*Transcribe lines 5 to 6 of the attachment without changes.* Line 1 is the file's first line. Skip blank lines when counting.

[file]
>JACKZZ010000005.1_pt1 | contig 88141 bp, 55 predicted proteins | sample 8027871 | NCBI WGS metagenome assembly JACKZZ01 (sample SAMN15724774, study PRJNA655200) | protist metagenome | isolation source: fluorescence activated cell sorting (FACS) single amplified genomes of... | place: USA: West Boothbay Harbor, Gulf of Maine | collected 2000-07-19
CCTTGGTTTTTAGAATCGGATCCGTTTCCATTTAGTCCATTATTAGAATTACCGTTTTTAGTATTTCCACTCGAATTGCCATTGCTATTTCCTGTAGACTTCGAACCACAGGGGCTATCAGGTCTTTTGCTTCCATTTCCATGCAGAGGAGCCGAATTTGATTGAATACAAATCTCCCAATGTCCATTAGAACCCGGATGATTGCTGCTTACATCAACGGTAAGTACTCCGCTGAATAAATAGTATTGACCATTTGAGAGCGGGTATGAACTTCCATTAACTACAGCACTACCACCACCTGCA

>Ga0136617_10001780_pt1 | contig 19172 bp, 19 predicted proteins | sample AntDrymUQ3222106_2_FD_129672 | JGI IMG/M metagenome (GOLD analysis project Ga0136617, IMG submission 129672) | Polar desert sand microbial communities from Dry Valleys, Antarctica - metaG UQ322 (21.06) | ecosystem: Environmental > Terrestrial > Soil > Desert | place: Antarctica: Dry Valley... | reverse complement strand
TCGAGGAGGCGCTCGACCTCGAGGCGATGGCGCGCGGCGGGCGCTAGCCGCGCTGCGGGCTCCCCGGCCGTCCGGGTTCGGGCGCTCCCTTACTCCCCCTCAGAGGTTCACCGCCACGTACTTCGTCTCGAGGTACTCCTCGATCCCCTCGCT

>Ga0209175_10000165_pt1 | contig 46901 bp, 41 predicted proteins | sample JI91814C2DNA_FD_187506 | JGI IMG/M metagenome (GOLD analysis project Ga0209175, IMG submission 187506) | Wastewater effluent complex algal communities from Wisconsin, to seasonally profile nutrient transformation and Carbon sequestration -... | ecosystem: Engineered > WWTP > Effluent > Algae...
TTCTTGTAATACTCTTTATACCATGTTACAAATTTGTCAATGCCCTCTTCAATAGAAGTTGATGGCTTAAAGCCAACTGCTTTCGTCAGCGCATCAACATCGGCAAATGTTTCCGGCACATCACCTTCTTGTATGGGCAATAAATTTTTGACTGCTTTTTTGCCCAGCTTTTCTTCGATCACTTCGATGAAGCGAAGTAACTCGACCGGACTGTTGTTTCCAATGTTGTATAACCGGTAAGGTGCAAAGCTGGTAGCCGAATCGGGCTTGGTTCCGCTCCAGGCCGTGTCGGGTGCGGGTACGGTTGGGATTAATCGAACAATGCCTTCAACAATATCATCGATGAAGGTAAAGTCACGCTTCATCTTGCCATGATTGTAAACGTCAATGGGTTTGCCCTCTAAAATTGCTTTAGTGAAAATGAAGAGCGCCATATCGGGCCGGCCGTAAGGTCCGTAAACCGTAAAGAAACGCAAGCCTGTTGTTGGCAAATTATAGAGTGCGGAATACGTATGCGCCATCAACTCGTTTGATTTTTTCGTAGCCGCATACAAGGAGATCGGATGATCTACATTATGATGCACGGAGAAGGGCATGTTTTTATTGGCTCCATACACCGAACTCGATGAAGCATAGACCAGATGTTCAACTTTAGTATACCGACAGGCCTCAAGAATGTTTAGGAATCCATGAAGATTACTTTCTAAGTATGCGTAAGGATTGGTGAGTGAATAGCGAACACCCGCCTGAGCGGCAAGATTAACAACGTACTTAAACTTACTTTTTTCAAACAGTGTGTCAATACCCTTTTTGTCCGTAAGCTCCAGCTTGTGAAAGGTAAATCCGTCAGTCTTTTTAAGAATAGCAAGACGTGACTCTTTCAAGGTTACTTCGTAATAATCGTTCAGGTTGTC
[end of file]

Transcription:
>Ga0209175_10000165_pt1 | contig 46901 bp, 41 predicted proteins | sample JI91814C2DNA_FD_187506 | JGI IMG/M metagenome (GOLD analysis project Ga0209175, IMG submission 187506) | Wastewater effluent complex algal communities from Wisconsin, to seasonally profile nutrient transformation and Carbon sequestration -... | ecosystem: Engineered > WWTP > Effluent > Algae...
TTCTTGTAATACTCTTTATACCATGTTACAAATTTGTCAATGCCCTCTTCAATAGAAGTTGATGGCTTAAAGCCAACTGCTTTCGTCAGCGCATCAACATCGGCAAATGTTTCCGGCACATCACCTTCTTGTATGGGCAATAAATTTTTGACTGCTTTTTTGCCCAGCTTTTCTTCGATCACTTCGATGAAGCGAAGTAACTCGACCGGACTGTTGTTTCCAATGTTGTATAACCGGTAAGGTGCAAAGCTGGTAGCCGAATCGGGCTTGGTTCCGCTCCAGGCCGTGTCGGGTGCGGGTACGGTTGGGATTAATCGAACAATGCCTTCAACAATATCATCGATGAAGGTAAAGTCACGCTTCATCTTGCCATGATTGTAAACGTCAATGGGTTTGCCCTCTAAAATTGCTTTAGTGAAAATGAAGAGCGCCATATCGGGCCGGCCGTAAGGTCCGTAAACCGTAAAGAAACGCAAGCCTGTTGTTGGCAAATTATAGAGTGCGGAATACGTATGCGCCATCAACTCGTTTGATTTTTTCGTAGCCGCATACAAGGAGATCGGATGATCTACATTATGATGCACGGAGAAGGGCATGTTTTTATTGGCTCCATACACCGAACTCGATGAAGCATAGACCAGATGTTCAACTTTAGTATACCGACAGGCCTCAAGAATGTTTAGGAATCCATGAAGATTACTTTCTAAGTATGCGTAAGGATTGGTGAGTGAATAGCGAACACCCGCCTGAGCGGCAAGATTAACAACGTACTTAAACTTACTTTTTTCAAACAGTGTGTCAATACCCTTTTTGTCCGTAAGCTCCAGCTTGTGAAAGGTAAATCCGTCAGTCTTTTTAAGAATAGCAAGACGTGACTCTTTCAAGGTTACTTCGTAATAATCGTTCAGGTTGTC